Planning is nothing but writing the story of the future. A tester needs to have a thorough and must develop a well-thought-out test strategy and approach. That plan must be in place before work begins on any software testing assignment. Describe, among other details, the items and features to be tested, test strategy and levels, pass-fail criteria, suspension-resumption criteria, schedule and requirements.

To be a thorough and effective tester, monitor your plan continually and validate it through organized system feedback. Stick to the plan and monitor the progress in order to ensure timely delivery.

10. Communicate, collaborate effectively

A tester must be able to communicate thoughts and ideas effectively, particularly with software developers, using a variety of tools and media. Develop and use interpersonal skills throughout your career and learn to communicate effectively to the stakeholders so as to avoid ambiguities and inconsistencies. For example, printed presentations should be concise, logically organized and to the point. Make pragmatic points, rather than philosophical, and support arguments with facts.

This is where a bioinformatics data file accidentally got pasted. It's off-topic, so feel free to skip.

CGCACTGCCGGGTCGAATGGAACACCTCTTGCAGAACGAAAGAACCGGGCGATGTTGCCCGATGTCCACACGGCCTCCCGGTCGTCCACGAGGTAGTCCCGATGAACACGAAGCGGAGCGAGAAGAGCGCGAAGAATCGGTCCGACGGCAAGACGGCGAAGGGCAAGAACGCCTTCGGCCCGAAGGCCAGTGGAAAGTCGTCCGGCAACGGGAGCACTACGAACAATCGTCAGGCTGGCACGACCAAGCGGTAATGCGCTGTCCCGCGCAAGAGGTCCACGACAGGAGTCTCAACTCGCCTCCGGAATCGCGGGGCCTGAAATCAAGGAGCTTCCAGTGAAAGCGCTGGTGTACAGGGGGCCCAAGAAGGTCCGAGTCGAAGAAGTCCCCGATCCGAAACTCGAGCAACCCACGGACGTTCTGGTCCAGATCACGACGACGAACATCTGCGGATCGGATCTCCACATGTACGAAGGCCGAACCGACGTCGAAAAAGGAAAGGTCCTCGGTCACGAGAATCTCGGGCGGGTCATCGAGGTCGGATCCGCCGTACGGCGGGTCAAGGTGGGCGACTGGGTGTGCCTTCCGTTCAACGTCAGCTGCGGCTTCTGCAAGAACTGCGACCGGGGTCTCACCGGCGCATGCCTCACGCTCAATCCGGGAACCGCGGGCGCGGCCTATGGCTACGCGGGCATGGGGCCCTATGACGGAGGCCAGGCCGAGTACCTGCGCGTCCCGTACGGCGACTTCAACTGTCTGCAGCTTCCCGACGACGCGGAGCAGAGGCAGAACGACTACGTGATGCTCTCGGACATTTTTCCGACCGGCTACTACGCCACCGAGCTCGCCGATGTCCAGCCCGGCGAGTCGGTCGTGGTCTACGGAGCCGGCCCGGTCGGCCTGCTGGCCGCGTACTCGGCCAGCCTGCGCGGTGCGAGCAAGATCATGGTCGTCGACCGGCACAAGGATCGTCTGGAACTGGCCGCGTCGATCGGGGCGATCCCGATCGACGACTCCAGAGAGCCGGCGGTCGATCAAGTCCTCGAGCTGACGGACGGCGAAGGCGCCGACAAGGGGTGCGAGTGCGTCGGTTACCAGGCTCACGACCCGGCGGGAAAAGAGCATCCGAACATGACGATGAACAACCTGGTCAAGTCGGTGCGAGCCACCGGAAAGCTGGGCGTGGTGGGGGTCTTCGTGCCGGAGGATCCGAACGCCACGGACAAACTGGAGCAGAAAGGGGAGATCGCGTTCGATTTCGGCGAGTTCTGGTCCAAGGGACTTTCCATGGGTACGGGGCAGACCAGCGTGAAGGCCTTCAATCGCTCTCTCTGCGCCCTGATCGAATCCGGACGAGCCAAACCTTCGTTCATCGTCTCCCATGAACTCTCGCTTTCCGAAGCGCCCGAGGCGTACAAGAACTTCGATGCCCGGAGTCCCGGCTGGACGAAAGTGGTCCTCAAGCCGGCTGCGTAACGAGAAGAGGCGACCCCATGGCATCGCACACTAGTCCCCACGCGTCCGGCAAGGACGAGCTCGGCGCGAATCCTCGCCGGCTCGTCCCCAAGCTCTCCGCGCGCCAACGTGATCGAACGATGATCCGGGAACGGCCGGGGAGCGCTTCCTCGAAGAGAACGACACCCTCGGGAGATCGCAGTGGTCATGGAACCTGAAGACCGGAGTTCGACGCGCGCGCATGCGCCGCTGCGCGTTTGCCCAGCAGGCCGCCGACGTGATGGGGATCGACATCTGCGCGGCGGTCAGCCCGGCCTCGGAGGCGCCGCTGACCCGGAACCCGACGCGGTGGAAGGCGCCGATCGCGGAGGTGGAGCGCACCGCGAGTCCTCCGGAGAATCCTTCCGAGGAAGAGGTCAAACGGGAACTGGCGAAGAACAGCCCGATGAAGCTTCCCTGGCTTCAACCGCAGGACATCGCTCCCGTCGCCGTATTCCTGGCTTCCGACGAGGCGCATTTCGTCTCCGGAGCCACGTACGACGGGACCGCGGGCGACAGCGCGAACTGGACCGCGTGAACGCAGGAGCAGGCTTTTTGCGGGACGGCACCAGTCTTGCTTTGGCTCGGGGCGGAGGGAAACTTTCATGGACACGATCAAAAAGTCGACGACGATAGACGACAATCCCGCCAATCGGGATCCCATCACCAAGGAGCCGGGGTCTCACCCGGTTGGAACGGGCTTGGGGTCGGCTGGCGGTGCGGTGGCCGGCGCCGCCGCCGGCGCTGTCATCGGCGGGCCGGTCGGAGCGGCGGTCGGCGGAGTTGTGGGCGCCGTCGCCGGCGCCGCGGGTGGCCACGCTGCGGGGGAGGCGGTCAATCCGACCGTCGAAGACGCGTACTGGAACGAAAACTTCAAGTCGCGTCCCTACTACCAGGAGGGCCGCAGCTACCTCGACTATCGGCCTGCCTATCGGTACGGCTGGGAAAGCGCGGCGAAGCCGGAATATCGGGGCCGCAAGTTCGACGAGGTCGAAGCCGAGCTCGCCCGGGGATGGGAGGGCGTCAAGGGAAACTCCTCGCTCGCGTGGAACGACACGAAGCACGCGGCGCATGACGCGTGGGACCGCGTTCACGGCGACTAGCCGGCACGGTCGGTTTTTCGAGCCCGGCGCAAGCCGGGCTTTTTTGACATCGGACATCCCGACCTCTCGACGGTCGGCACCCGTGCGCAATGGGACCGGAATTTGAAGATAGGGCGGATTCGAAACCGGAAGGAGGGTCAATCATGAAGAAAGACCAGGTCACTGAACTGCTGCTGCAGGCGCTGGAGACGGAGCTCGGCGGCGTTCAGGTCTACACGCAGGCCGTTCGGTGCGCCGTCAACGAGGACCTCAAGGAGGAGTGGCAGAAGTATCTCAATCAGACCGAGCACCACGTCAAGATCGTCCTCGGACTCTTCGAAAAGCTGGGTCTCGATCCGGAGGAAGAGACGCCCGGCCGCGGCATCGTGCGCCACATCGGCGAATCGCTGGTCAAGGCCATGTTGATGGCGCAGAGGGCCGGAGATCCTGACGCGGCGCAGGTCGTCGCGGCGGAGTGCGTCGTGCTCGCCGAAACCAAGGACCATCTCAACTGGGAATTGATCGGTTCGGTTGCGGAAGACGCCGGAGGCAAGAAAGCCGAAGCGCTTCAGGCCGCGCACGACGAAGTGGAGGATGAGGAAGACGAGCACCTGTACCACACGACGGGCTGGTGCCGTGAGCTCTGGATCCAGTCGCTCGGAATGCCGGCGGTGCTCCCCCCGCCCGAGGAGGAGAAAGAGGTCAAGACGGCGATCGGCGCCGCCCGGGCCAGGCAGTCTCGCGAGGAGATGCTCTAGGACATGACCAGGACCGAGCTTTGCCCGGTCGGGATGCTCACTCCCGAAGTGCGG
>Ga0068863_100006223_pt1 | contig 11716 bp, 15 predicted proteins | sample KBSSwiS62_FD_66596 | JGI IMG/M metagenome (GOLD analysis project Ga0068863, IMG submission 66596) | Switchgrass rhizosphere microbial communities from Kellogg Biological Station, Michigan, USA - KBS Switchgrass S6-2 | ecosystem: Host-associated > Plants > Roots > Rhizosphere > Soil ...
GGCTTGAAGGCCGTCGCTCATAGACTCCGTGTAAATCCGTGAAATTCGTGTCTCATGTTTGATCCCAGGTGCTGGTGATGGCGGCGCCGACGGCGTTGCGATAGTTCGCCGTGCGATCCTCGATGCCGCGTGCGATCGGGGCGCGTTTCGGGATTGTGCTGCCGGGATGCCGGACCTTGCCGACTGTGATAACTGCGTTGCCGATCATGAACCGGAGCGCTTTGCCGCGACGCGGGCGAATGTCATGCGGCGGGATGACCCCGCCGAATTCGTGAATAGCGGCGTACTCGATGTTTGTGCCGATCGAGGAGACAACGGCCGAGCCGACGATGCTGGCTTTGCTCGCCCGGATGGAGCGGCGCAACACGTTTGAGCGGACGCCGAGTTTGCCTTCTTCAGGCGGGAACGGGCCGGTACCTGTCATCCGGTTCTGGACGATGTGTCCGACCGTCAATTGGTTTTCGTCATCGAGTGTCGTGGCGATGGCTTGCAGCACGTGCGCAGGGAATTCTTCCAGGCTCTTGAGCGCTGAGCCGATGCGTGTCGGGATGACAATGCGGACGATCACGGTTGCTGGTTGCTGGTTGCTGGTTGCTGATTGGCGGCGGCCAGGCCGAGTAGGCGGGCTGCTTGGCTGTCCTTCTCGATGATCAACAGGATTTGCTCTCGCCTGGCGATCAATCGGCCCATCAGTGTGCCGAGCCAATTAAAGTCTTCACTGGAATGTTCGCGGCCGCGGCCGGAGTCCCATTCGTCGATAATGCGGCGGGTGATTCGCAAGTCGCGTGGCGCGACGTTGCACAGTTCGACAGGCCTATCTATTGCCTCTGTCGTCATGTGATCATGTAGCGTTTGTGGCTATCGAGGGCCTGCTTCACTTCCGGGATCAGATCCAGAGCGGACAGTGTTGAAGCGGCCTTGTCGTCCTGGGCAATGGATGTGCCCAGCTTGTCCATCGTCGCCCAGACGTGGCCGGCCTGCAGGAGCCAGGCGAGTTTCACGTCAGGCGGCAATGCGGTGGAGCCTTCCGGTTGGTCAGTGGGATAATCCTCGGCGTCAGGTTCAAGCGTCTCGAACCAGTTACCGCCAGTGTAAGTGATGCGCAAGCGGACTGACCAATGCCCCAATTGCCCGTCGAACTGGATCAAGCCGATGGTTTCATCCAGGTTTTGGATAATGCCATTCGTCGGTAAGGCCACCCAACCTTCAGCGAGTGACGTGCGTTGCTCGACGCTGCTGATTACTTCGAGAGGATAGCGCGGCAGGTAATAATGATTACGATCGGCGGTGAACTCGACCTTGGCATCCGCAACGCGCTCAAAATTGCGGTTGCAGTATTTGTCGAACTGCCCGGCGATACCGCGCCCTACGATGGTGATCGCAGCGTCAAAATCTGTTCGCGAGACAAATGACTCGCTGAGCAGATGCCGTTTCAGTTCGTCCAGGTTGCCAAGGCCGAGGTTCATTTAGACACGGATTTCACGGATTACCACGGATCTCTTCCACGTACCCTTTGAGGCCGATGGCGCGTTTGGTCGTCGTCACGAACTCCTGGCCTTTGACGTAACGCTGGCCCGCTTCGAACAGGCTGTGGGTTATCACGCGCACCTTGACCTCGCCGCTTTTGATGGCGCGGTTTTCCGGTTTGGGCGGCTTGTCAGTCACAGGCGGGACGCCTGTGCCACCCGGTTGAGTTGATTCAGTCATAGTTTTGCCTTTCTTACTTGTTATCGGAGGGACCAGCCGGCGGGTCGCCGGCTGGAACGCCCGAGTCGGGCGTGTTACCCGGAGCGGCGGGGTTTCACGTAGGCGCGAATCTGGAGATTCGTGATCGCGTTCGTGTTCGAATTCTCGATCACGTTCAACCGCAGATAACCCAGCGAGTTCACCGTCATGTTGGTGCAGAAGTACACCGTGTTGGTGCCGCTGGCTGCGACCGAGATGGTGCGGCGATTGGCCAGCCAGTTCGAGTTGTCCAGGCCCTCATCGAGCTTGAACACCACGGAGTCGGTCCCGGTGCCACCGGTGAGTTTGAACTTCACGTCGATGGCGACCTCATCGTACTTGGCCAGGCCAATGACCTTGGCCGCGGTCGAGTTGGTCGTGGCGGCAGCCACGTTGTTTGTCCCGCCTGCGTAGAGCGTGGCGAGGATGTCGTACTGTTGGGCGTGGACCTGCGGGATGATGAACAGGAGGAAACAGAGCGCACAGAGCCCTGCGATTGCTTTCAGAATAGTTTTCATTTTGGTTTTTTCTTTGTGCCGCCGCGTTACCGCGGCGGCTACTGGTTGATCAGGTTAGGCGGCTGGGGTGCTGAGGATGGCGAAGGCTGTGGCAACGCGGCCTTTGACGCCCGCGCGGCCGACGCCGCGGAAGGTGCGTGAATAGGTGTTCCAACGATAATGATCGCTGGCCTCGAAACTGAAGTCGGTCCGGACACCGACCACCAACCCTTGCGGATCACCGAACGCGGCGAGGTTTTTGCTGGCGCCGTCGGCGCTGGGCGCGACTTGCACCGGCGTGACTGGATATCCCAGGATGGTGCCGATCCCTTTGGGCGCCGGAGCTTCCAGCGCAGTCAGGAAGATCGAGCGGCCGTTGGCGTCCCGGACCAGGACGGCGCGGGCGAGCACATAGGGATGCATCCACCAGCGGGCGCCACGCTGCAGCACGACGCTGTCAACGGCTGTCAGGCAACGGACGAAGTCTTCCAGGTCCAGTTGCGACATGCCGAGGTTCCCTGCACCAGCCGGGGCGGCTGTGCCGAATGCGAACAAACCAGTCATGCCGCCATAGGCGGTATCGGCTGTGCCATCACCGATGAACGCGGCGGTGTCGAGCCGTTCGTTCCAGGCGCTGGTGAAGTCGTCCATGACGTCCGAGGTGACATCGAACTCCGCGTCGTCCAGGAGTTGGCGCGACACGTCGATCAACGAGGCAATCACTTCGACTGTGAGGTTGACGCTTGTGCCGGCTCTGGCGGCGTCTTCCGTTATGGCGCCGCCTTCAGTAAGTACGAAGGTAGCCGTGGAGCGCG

In the case of oral presentations, the voice, body language and appearance of the presenter are as important as the content and visual aids. Testers should develop conversational skills to overcome shyness and fear of speaking, as well as good listening skills.

Editor's note: Baiju M. is a testing and QA manager at Envestnet Asset Management in India. He has experience in system analysis, development and testing. He originally wrote these 10 points on software testing skills in 2007. The article was updated with input from Matt Heusser in 2018 and reviewed for accuracy in 2019.